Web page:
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Fauna Spotter Catcher Update

Author: Craig Adams
Date: Wednesday, July 02, 2014

Another successful SSSAFE Fauna Spotter Catcher training course was conducted in May.  This nationally accredited training program is unique.  Of course, we focus on animal handling and husbandry techniques but the real thrust of the training is Risk Management! Fauna Spotter Catchers play a critical role in the mining and construction environment, where clear-headed sound judgment is essential.  The stakes can be very high and safety is paramount!  Catching wild animals can be dangerous and once fear and adrenalin kick-in things can easily spiral out of control.  The FSC must learn to remain calm and in control of any wildlife emergencies but also consciously aware of the inherent dangers of the work site.  A high level of situational awareness is essential and this is why good FSC's are also good Risk Managers.  Exposure to a range of animals in the Zoo environment provides an absolutely unique training context to prepare the trainee for this challenging and rewarding occupation.

Keep your head tucked in tight. The emus feet are weapons! 

Goannas pose a serious threat to the inexperienced FSC.

Trainee demonstrating the correct technique.

The correct way to grasp a sugar glider.

Participant safety is taken very seriously.

Kitted out and good to go!

Hunter Valley Woman Dies of Brown Snake Bite

Author: Craig Adams
Date: Thursday, November 07, 2013

The article below appeared in The Australian November 06.  It attempts to highlight some of the factors that may hinder the early detection of brown snake bites.  Our deepest sympathy goes out to the victims family and friends.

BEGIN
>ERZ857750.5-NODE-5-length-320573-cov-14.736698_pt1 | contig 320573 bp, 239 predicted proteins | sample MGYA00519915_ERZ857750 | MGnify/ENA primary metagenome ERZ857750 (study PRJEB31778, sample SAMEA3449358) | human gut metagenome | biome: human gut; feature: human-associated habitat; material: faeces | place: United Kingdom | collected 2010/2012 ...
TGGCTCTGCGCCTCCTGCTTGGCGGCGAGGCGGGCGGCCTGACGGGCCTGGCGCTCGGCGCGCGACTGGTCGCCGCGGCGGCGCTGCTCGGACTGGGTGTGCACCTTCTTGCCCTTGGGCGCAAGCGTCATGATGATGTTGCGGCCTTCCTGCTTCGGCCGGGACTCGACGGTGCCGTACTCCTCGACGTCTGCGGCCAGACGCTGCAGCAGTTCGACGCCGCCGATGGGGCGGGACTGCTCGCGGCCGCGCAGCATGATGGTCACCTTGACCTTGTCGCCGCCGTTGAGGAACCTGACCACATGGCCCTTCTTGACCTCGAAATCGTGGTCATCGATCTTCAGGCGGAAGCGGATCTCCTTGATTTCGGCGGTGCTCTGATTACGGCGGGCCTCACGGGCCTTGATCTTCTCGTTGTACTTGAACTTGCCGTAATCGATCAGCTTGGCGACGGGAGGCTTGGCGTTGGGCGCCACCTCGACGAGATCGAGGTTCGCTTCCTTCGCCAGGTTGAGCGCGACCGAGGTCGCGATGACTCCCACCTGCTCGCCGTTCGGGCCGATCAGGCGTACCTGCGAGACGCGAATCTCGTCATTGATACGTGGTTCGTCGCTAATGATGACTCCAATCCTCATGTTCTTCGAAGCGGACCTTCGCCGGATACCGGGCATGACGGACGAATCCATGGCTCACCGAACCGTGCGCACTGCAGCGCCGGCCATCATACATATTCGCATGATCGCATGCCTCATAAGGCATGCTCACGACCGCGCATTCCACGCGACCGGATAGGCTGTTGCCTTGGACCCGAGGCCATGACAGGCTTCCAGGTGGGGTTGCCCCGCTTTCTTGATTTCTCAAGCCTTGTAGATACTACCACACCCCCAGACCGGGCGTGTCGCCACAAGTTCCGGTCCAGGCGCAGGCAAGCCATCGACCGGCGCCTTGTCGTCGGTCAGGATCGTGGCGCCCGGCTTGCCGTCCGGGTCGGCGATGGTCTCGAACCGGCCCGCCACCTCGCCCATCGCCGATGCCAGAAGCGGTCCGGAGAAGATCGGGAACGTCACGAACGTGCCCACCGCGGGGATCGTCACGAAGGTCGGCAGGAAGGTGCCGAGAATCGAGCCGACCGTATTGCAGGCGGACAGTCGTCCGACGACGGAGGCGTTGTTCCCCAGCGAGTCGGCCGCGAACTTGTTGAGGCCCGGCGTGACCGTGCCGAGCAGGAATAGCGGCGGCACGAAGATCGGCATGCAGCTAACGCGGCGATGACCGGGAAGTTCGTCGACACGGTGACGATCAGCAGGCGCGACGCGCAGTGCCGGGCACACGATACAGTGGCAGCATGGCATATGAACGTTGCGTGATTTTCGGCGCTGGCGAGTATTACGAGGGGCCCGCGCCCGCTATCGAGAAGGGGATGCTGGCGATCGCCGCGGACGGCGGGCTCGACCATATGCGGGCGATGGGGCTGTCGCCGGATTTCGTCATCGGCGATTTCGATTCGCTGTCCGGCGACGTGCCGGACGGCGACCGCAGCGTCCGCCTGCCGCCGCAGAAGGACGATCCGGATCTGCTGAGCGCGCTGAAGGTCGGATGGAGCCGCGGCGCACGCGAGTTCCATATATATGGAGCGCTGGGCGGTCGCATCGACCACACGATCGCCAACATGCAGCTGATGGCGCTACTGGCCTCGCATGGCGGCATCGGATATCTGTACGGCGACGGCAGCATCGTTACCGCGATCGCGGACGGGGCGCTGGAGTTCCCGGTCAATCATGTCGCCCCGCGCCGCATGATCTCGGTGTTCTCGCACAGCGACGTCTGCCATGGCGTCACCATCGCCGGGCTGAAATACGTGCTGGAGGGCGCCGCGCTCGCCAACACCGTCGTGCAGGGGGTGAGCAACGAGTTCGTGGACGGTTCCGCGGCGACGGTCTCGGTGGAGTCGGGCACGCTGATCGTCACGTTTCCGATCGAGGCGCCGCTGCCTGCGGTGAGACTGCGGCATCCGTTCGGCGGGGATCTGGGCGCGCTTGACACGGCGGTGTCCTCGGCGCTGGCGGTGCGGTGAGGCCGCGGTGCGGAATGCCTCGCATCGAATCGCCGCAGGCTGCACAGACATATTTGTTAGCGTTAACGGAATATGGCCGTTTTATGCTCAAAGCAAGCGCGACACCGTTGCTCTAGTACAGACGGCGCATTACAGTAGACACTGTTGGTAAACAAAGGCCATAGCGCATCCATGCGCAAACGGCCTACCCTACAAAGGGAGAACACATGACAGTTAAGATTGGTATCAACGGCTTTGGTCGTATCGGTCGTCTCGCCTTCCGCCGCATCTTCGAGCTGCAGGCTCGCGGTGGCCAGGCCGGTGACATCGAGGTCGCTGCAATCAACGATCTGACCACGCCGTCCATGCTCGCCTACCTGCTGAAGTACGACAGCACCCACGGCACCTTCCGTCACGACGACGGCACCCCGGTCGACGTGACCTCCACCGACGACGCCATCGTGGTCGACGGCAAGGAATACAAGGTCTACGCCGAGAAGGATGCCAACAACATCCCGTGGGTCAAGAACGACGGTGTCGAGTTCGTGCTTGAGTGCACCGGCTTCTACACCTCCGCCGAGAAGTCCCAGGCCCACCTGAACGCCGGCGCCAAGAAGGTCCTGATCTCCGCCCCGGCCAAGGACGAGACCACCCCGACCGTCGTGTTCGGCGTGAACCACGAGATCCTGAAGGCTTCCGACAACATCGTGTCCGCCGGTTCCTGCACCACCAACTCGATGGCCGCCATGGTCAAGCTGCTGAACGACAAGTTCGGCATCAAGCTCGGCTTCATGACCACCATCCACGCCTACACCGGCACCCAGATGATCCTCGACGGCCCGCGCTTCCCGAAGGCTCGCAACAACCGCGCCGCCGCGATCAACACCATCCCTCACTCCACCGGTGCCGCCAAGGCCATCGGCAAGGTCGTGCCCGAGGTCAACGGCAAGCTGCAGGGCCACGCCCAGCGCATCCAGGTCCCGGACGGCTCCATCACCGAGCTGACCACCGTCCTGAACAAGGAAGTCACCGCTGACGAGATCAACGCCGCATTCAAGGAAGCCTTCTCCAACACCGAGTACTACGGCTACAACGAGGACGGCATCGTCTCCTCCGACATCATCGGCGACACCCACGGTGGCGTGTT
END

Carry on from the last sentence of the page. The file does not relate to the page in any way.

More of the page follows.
A WOMAN who died yesterday after being bitten by a snake while gardening at the weekend might not have even known she had the deadly venom in her bloodstream, an expert has warned.

The 59-year-old woman was discovered by her husband in the backyard of the couple's Glen Oak property, northeast of Maitland, on Saturday afternoon. She was rushed to John Hunter Hospital in a critical condition and remained on life support for three days before passing away at 12.30am yesterday.

Tests have been conducted to determine the species of the snake but given the circumstances, the semi-rural location and the fatal result, experts believe it was almost certainly a brown snake. 

Reptile expert and director of Snake and Spider Safety Awareness for Employees Craig Adams said the Hunter Valley was a national "hot spot" for brown snakes.

He said their small fangs and blood-thinning venom meant it was "not uncommon" for victims to dismiss a bite as a stinging nettle or sharp twig only to collapse minutes later.

"The bites are very superficial in appearance, with very little pain around the site," he said.

"It's very easily overlooked, sometimes they don't see the snake and if you've got your hands buried in gardening you might not realise it was a snake at all.''

But what they lack in fangs, Mr Adams said, brown snakes - arguably the second deadliest in the world - make up for with powerful venom. "Symptoms come on very quickly,'' he said.

"Early collapse is a hallmark of brown snake bites … if people are unaware they've been bit it's common for people to have early collapse.''

Fauna Spotter Catcher Course Update

Author: Craig Adams
Date: Tuesday, July 16, 2013

Update our Fauna Spotter Catcher Training courses for work in the mining and construction industries is now Accredited!  

Created by SSSAFE and Kleinfelder, in a VET partnership with RTO Risk Response and Rescue (RR&R) our intensive FSC training program is the ONLY one of its kind - offering a suite of Nationally Recognised, certifiable skills and competencies to prepare the FSC for work. 

Ecologists and anyone wanting to progress in the S/C industry will need to show they have sufficient animal handling skills and mine site safety and awareness.

Spotter Catching is unlike normal ecological survey work.  It can be very demanding and potentially very dangerous.  As the image depicts the S/C can really have their hands full.  It is not just the animals either, which usually includes lots of venomous snakes, the S/C must also coordinate heavy machinery, mine site workers and contractors, and develop the ability to form on the spot risk assessments.  There is simply too much at stake to get it wrong.